As American newspaper
circulation figures decline and time spent online
is increasing at a rapid pace, publishing companies are turning to the internet to uphold their readers and profits. According to forecasts, the information sector will earn 1.1 billion U.S. dollars in 2012 as a result of its online content offerings, which is expected to amount to about 16 percent of all generated paid content revenue
in the United States.
A study carried out in April 2011 by University of Missouri reported that almost one quarter of large and close to half of small American newspapers charged its readers for its online content
; the number
has been increasing ever since. Most notably, the online presence of the New York Times was not effected by the implementation of a pay wall in March 2011, and despite this marketing tactic, was still the most visited newspaper website
as of August 2012.
Readers are generally keen to adjust quickly to the wide array of digital offers provided by the publishers. Nearly a quarter of the magazine audience consumes its favorite publications on a computer or mobile device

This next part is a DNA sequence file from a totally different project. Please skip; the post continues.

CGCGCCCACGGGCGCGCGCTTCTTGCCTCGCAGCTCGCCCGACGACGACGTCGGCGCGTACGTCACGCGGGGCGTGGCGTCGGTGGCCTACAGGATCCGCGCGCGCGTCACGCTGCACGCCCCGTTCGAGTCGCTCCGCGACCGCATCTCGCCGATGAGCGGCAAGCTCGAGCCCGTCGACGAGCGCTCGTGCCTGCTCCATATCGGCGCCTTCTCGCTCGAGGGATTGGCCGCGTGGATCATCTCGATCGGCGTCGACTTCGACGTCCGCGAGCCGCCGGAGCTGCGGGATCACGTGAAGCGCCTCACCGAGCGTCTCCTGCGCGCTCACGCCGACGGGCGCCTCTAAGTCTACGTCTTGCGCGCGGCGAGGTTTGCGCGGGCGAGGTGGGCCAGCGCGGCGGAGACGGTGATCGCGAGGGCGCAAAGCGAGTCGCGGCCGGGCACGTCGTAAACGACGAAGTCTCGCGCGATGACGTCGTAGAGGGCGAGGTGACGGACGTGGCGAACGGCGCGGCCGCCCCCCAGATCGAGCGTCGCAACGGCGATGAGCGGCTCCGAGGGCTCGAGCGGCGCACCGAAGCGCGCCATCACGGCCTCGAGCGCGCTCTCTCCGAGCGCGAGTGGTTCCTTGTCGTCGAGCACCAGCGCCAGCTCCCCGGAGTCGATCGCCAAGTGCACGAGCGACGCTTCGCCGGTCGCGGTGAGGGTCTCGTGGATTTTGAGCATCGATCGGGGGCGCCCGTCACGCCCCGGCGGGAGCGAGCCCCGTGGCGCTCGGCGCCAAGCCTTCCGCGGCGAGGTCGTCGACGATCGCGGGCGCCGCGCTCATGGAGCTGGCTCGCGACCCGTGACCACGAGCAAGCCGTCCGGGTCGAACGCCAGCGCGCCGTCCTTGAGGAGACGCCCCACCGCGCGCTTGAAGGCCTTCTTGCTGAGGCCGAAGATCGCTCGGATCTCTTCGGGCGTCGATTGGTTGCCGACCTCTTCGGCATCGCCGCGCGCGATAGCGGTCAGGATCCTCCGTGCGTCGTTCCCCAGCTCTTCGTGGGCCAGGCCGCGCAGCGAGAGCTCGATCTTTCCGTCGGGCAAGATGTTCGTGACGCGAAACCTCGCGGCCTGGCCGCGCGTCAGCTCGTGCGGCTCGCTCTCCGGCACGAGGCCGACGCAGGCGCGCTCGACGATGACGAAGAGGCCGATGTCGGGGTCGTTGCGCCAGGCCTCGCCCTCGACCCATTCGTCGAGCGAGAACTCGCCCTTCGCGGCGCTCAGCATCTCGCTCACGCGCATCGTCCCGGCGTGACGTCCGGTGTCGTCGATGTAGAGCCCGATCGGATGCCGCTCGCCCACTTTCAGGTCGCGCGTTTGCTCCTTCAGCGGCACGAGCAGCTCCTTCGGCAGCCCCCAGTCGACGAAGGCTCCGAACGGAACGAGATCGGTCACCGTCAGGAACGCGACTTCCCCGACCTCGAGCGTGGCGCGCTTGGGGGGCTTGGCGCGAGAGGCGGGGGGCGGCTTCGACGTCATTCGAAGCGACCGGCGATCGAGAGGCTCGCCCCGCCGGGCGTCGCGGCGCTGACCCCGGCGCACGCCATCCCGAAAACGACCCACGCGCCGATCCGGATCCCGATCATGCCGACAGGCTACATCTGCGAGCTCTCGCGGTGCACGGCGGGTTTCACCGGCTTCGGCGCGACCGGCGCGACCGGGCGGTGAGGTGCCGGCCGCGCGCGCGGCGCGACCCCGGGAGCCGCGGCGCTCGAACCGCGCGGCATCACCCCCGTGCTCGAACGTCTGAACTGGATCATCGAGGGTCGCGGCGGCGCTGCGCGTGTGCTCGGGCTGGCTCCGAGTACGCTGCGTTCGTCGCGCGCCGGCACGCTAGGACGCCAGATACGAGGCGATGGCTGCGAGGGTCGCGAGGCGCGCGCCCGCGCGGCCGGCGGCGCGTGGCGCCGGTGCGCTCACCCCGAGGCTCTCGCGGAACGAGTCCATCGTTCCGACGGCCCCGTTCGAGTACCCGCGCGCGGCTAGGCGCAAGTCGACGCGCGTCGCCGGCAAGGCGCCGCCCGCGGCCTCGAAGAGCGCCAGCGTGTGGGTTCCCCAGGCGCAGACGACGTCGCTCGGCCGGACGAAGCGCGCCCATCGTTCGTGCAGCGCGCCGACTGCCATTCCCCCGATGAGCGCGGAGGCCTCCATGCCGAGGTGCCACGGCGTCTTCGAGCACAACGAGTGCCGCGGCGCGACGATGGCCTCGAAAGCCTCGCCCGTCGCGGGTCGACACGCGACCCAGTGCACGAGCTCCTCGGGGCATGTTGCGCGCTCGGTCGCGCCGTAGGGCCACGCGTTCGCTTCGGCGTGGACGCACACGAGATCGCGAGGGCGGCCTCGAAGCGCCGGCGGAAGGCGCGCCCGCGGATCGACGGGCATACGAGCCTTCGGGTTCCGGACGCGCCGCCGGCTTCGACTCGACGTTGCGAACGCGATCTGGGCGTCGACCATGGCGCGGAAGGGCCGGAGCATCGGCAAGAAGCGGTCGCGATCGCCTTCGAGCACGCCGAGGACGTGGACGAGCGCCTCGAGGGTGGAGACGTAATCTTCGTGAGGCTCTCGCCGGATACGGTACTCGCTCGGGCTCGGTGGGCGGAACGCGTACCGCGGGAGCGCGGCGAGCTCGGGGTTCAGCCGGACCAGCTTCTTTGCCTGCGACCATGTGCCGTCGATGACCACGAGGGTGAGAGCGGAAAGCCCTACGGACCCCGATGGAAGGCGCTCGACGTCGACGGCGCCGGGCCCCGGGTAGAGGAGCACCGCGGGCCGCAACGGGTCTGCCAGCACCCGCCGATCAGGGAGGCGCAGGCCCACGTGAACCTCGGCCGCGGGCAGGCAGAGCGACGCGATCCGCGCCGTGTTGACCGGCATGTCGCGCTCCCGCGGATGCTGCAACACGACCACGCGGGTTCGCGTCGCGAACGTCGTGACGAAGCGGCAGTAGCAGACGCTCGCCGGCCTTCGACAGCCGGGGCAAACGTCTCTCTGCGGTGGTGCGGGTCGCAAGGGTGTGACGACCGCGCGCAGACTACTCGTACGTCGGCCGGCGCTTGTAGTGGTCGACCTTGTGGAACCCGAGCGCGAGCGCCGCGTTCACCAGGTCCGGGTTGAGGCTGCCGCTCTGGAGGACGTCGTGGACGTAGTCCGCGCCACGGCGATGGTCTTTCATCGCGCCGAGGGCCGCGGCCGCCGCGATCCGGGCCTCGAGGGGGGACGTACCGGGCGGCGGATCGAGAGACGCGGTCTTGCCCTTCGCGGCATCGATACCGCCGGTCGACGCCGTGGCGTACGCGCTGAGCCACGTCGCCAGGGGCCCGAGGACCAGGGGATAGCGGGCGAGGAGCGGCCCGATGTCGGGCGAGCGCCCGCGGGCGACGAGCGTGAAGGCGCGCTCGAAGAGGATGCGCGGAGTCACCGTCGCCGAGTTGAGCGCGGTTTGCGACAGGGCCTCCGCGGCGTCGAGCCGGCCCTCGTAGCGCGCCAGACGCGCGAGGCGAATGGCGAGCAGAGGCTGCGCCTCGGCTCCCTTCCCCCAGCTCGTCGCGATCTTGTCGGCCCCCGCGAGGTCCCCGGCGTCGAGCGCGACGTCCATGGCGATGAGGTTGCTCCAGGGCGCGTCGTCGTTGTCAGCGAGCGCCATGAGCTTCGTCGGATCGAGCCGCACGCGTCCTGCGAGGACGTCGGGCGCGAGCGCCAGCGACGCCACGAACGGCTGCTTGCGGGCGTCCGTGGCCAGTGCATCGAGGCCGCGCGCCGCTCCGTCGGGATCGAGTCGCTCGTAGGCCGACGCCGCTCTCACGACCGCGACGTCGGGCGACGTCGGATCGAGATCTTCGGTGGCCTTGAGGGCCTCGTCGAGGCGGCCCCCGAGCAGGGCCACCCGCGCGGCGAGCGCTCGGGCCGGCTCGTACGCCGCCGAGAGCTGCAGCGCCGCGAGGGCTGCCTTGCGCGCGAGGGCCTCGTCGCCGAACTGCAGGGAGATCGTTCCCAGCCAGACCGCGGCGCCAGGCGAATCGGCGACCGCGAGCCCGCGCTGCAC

, rather than in print form. In the newspaper market, the aforementioned New York Times is a primary example of this phenomenon as 55 percent of their audience reads the newspaper digitally
. The popularity of electronic publications
stems from the fact that, for the most part, are easy to access and are conveniently portable.
However, publishing houses do not solely rely on their websites, many have developed smart phone and tablet apps to assist in interacting with their readership. Almost two thirds of major American newspapers provided its readers with a mobile app
and nearly 40 percent with a tablet app
in 2011. According to the result of a survey
carried out by the National Newspaper Association, apps are generally perceived as more intuitive to use and better organized than websites, which are perceived as more carefully produced and updated more frequently.
Photo: Wikimedia/cc, Icarusreader